As well as two matched funding programs (for organisations and individuals), the organisation provides advice and support through mentoring programs. Its CEO Fiona Menzies says she has seen significant improvements over the past decade, particularly in larger arts organisations. “Even a lot of the smaller organisations now have a dedicated arts fundraiser, or an executive director who knows a lot more about fundraising than they would have in the past.”
The body also administers the Australian Cultural Fund, which allows registered artists to receive tax deductible donations directly from art lovers. In coming months, CPA will be rolled into the Australia Council for the Arts by the new federal government. “This will bring private sector expertise back into the Australia Council, making it stronger, and reaffirming its role as the premier arts funding body in Australia,” said a spokesperson for the Department of Infrastructure, Transport, Regional Development, Communications and the Arts.
Other mechanisms incentivising art philanthropy include the Cultural Gifts Program (making donations of artworks tax deductible) and the Register of Cultural Organisations (granting arts organisations tax deductibility status).
Meanwhile, the lines between public and private funding are increasingly blurring. In what it claims is the most significant cultural development in the city since the opening of the Sydney Opera House, the $344 million Sydney Modern Project will open in December. The Art Gallery of NSW transformation happened thanks to $244 million in NSW Government funding and more than $100 million in private donations.
Interestingly, over in Perth, senior curator at the Art Gallery of Western Australia (AGWA) Clothilde Bullen says there has been a “massive decrease” in philanthropic and corporate donors seeking naming rights. “I think what we’re seeing is that the naming rights aren’t as important as the media attention and the leverage that can come out of it.”
Group support is also on-trend, she says, citing the example of 10 women (not seeking media attention) who pooled funds to help the gallery buy important works by female artists. Happily, she is also seeing plenty of donations for behind-the-scenes conservation and research work, particularly in Indigenous art.
Bullen, a Wardandi and Badimaya woman with more than 28 years’ curatorial experience, also heads up AGWA’s Indigenous program. She lobbied hard for game-changing Commonwealth legislation in 2007 that put the brakes on buying Indigenous art as a tax write-off. She says although plenty of investors were unhappy at the time, the reform normalised art prices and addressed the growing and insidious practice of “carpet bagging”, where Indigenous artists were forced to work in sweatshop-like conditions, churning out works that made only their handlers rich.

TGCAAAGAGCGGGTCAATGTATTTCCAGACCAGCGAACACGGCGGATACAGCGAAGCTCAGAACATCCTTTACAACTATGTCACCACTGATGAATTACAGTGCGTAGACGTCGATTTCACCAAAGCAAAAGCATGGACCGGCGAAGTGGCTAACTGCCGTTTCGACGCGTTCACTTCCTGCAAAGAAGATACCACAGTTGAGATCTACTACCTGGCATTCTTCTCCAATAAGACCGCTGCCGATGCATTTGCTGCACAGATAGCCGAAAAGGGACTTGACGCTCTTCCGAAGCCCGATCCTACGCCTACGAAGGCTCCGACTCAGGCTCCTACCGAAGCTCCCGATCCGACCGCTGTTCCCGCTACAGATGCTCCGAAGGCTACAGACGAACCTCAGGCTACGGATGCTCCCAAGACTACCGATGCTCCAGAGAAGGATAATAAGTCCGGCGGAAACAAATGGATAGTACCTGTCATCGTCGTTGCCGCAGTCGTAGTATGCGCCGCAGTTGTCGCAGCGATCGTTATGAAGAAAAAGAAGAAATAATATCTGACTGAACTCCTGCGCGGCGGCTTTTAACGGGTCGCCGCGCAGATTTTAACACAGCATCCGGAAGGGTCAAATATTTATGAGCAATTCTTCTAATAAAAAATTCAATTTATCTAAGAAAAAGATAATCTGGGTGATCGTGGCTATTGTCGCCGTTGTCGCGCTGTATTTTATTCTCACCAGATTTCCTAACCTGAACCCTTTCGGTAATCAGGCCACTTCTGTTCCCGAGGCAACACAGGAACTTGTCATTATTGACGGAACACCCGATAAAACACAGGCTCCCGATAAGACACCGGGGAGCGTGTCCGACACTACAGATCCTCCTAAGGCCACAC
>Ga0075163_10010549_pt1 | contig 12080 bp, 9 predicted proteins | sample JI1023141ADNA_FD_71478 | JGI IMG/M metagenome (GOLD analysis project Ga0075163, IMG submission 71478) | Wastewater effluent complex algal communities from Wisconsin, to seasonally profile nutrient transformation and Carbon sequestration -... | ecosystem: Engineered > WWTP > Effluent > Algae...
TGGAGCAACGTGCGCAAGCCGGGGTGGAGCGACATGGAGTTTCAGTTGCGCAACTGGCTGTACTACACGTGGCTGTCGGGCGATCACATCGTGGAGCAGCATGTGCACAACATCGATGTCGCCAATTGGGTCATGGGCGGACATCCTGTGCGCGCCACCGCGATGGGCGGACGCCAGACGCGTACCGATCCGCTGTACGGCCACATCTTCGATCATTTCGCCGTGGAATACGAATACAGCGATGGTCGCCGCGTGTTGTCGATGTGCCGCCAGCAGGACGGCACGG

Bullen says today, the First Nations art market—worth a quarter of a billion dollars—is still controlled by non-First Nations people. She hopes by placing First Nations art and artists into the first tier of its National Cultural Policy, the Australian Government is on the right track to changing that. “Embedding [the arts] at the heart of what national identity means is absolutely critical, because we’re a nation that [has] so much cultural cringe. And that needs to shift before we shift legislation.”
Back in Melbourne, co-artistic director of Rising Festival, Hannah Fox, says organisations like hers benefit most from a mix of legacy giving (which brings stability and certainty over longer periods) and everyday, direct support.
“I think there needs to be more focus on small gifts, as well as the high end, to be able to really broaden the pool of giving to arts and culture. That requires quite a different approach and a different kind of psychology.”
She is also excited and inspired by philanthropists who want to make things happen that otherwise just wouldn’t be possible. “That’s very much what we’re in the business of: trying to make extraordinary artistic experiences for the public in unusual settings.”
Festivals like Rising serve as a reminder that art and culture isn’t simply an elite pursuit, either. In another report by A New Approach, ‘baby boomer middle Australians’ overwhelmingly valued arts, culture and entertainment, busting the myth that all Aussies care about is sport.
One Australian whose passion for art and culture is beyond doubt is Peter Freedman, owner of Røde Microphones. Freedman recently gave Sydney Festival a no-strings-attached $5 million donation, the largest in the festival’s history, explaining that because his business did well during the pandemic he wanted to give back.
“I thought it was incumbent on me to share as much as I can; to step up, basically. The arts doesn’t get funding the way it should,” he says. His donation was also designed to encourage other people, wealthy or otherwise, to follow suit. “There are a million things you can do. Even just supporting up-and-coming artists by buying their works. The key to it is to do something that you’re interested in.”